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Force and Wars on Terrorism
The objective of this work is to consider that as one of the governing principles of the United Nations, the UN Charter Article 2(4) prohibits the use of force in international relations, but its Article 51 permits the use of for e as an act of self-defense against any illegal use of force in violation of Article 2(4). Contemporary wars on terrorism are often justified as an act of self-defense. Therefore, this work will address the question of whether terrorist acts constitute a violation of Article 2(4), which justifies wars on terrorism as an act of self-defense under the UN Charter?
Article 2(4) of the United Nations Charter states as follows:
All members shall refrain in their international relations from the threat or use of force against the territorial integrity or political independence of any state, or in any other manner inconsistent with the Purposes of the United Nations."
Article 24 was introduced for the purpose of ensuring that force is not used by countries in their international relations. However, many scholars believe that Article 2(4) has been rendered meaningless, failing to achieve its objective and losing its meaning. Military force has been sued since earliest times to employ military force to pursue both political and economic objectives. It is reported that Grotius "as long back as in the fifteenth century articulated three justifiable causes (under the Just War theory) for Sates to use force" and those are reported to be the three of: (1) defense; (2) recovery of property; and (3) punishment. (Kanade, 2009) It is additionally reported that Oppenheim 'Has pointed out that in the absence of an international organ for enforcing law, war as a means of self-help for giving effect to claims-based or alleged to be based on International Law." (Kanade, 2009) According to Oppenheim "such was the legal and moral authority of this notion of war as an arm of the law, that in most cases in which was in fact resorted to in order to increase the power and possessions of a State at the expense of others, it was described by the States in question as undertaken for the defense of a legal right." (Oppenheim, 1952) It is reported that under this rule that States "engaged in the use of force for vindication or for securing legal rights such as recovery of property or arbitral awards." (Kanade, 2009) Stated is that traditional customary law "even permitted states to sue force by means of reprisals if certain conditions were met, viz. that there must have been a prior deliberate violation of international law; that an unsuccessful attempt must have been made at redress; and that the actions taken in reprisal must be proportionate to the injury suffered." (Oscar, 2001, in: Kanade, 2009)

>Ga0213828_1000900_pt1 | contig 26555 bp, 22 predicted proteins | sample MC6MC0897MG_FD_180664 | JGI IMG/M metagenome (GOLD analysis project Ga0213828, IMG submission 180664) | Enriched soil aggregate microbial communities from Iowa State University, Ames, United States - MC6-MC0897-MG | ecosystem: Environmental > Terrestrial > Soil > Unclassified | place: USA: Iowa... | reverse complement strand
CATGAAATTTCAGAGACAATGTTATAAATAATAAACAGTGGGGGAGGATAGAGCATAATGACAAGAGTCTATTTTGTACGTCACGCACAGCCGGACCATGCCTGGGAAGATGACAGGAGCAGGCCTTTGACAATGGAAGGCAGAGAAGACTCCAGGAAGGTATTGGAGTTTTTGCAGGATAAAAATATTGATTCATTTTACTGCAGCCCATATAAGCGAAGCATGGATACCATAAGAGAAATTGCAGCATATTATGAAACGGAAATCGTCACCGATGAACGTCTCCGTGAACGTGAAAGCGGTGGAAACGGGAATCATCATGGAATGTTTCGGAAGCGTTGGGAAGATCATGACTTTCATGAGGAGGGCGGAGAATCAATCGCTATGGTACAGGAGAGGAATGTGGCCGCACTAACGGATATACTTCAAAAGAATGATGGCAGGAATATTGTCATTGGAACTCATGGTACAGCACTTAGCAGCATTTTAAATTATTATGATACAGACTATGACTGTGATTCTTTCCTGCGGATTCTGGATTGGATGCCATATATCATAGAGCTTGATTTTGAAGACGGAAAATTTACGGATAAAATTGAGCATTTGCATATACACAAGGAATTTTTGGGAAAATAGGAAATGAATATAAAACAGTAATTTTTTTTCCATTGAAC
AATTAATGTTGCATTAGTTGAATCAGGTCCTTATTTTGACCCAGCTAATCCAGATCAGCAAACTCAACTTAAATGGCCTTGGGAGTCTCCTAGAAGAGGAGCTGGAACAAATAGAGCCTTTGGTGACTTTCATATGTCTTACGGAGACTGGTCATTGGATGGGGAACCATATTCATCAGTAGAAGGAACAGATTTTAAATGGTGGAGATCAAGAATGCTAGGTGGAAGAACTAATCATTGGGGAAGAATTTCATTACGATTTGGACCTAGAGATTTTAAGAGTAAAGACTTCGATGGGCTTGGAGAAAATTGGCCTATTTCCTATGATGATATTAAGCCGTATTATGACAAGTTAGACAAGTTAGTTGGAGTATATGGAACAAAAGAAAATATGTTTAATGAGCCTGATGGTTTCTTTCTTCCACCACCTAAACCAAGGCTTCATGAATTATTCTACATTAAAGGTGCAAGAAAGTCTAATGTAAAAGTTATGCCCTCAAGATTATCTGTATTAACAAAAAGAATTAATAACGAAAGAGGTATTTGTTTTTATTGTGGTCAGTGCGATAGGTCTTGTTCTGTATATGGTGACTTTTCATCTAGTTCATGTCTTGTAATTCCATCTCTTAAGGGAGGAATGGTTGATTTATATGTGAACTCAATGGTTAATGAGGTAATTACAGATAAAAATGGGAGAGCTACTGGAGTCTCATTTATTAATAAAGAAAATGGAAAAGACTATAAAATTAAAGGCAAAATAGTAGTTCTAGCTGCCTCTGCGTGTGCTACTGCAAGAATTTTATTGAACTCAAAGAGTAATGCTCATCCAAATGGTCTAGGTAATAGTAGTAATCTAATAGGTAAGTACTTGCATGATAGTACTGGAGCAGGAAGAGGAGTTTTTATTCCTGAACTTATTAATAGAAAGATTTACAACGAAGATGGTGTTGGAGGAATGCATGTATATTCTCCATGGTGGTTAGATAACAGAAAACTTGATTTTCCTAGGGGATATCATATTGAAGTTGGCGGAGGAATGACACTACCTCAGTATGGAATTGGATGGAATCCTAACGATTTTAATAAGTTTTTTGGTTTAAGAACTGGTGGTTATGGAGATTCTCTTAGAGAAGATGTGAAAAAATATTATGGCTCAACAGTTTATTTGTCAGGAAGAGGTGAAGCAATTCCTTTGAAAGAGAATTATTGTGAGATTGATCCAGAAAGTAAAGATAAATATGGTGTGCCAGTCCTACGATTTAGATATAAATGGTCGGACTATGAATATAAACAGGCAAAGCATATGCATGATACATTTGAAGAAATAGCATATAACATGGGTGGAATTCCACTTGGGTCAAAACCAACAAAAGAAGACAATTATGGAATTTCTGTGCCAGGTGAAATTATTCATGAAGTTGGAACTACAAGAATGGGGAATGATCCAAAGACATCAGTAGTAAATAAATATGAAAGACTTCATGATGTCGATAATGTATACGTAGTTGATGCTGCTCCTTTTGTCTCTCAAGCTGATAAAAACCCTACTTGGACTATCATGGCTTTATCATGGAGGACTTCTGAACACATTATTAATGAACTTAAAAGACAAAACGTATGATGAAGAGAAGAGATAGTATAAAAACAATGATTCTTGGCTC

I. Article 2(4) of the UN Charter
The ban on the use of military force, which is established by Article 2(4) of the United Nations Charter and is held to have only very specific exceptions as follows: